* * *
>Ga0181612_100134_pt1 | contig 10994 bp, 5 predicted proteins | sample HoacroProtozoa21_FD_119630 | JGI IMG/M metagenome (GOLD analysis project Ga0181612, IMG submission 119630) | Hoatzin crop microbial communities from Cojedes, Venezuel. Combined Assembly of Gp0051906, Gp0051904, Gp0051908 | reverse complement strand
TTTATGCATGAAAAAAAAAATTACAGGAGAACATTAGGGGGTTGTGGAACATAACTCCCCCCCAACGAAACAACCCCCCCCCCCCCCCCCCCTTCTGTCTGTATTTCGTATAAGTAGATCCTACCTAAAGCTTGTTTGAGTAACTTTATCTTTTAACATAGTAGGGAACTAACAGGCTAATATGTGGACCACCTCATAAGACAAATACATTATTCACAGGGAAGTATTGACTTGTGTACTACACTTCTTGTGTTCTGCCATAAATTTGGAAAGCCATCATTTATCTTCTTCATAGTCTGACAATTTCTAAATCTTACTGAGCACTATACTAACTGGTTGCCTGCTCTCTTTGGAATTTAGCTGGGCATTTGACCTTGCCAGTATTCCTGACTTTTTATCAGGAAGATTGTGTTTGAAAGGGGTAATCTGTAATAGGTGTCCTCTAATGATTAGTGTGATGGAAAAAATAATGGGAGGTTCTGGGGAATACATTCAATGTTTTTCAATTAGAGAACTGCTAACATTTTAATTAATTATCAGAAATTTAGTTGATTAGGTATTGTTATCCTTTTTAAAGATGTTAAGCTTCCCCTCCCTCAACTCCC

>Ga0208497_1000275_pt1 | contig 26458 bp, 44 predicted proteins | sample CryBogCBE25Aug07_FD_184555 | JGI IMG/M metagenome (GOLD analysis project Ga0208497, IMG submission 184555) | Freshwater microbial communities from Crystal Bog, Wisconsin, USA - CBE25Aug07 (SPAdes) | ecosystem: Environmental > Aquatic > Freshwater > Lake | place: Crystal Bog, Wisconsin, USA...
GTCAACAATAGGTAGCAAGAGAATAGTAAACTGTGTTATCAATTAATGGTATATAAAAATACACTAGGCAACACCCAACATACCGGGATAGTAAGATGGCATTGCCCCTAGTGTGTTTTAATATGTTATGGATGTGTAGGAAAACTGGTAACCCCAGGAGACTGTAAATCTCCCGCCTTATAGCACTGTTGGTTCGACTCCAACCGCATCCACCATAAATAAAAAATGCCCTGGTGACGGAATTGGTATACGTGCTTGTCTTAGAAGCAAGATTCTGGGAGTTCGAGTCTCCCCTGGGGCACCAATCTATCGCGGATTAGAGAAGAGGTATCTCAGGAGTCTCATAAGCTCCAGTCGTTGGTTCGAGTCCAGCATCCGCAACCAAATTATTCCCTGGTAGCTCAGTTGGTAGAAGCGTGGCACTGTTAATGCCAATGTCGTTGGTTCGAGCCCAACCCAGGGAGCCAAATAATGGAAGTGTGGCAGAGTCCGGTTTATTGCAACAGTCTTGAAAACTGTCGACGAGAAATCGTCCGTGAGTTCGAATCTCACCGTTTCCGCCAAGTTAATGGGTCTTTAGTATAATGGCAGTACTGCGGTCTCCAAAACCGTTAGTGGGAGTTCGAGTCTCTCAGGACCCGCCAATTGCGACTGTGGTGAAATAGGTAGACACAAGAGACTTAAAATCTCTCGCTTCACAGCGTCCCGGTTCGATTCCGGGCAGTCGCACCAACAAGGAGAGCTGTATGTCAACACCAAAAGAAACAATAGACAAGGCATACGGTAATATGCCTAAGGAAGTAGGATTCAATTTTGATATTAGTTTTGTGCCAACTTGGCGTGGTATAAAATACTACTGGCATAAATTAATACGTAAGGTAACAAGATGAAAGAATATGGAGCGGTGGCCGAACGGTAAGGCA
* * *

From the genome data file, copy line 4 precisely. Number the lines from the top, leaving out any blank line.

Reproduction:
GTCAACAATAGGTAGCAAGAGAATAGTAAACTGTGTTATCAATTAATGGTATATAAAAATACACTAGGCAACACCCAACATACCGGGATAGTAAGATGGCATTGCCCCTAGTGTGTTTTAATATGTTATGGATGTGTAGGAAAACTGGTAACCCCAGGAGACTGTAAATCTCCCGCCTTATAGCACTGTTGGTTCGACTCCAACCGCATCCACCATAAATAAAAAATGCCCTGGTGACGGAATTGGTATACGTGCTTGTCTTAGAAGCAAGATTCTGGGAGTTCGAGTCTCCCCTGGGGCACCAATCTATCGCGGATTAGAGAAGAGGTATCTCAGGAGTCTCATAAGCTCCAGTCGTTGGTTCGAGTCCAGCATCCGCAACCAAATTATTCCCTGGTAGCTCAGTTGGTAGAAGCGTGGCACTGTTAATGCCAATGTCGTTGGTTCGAGCCCAACCCAGGGAGCCAAATAATGGAAGTGTGGCAGAGTCCGGTTTATTGCAACAGTCTTGAAAACTGTCGACGAGAAATCGTCCGTGAGTTCGAATCTCACCGTTTCCGCCAAGTTAATGGGTCTTTAGTATAATGGCAGTACTGCGGTCTCCAAAACCGTTAGTGGGAGTTCGAGTCTCTCAGGACCCGCCAATTGCGACTGTGGTGAAATAGGTAGACACAAGAGACTTAAAATCTCTCGCTTCACAGCGTCCCGGTTCGATTCCGGGCAGTCGCACCAACAAGGAGAGCTGTATGTCAACACCAAAAGAAACAATAGACAAGGCATACGGTAATATGCCTAAGGAAGTAGGATTCAATTTTGATATTAGTTTTGTGCCAACTTGGCGTGGTATAAAATACTACTGGCATAAATTAATACGTAAGGTAACAAGATGAAAGAATATGGAGCGGTGGCCGAACGGTAAGGCA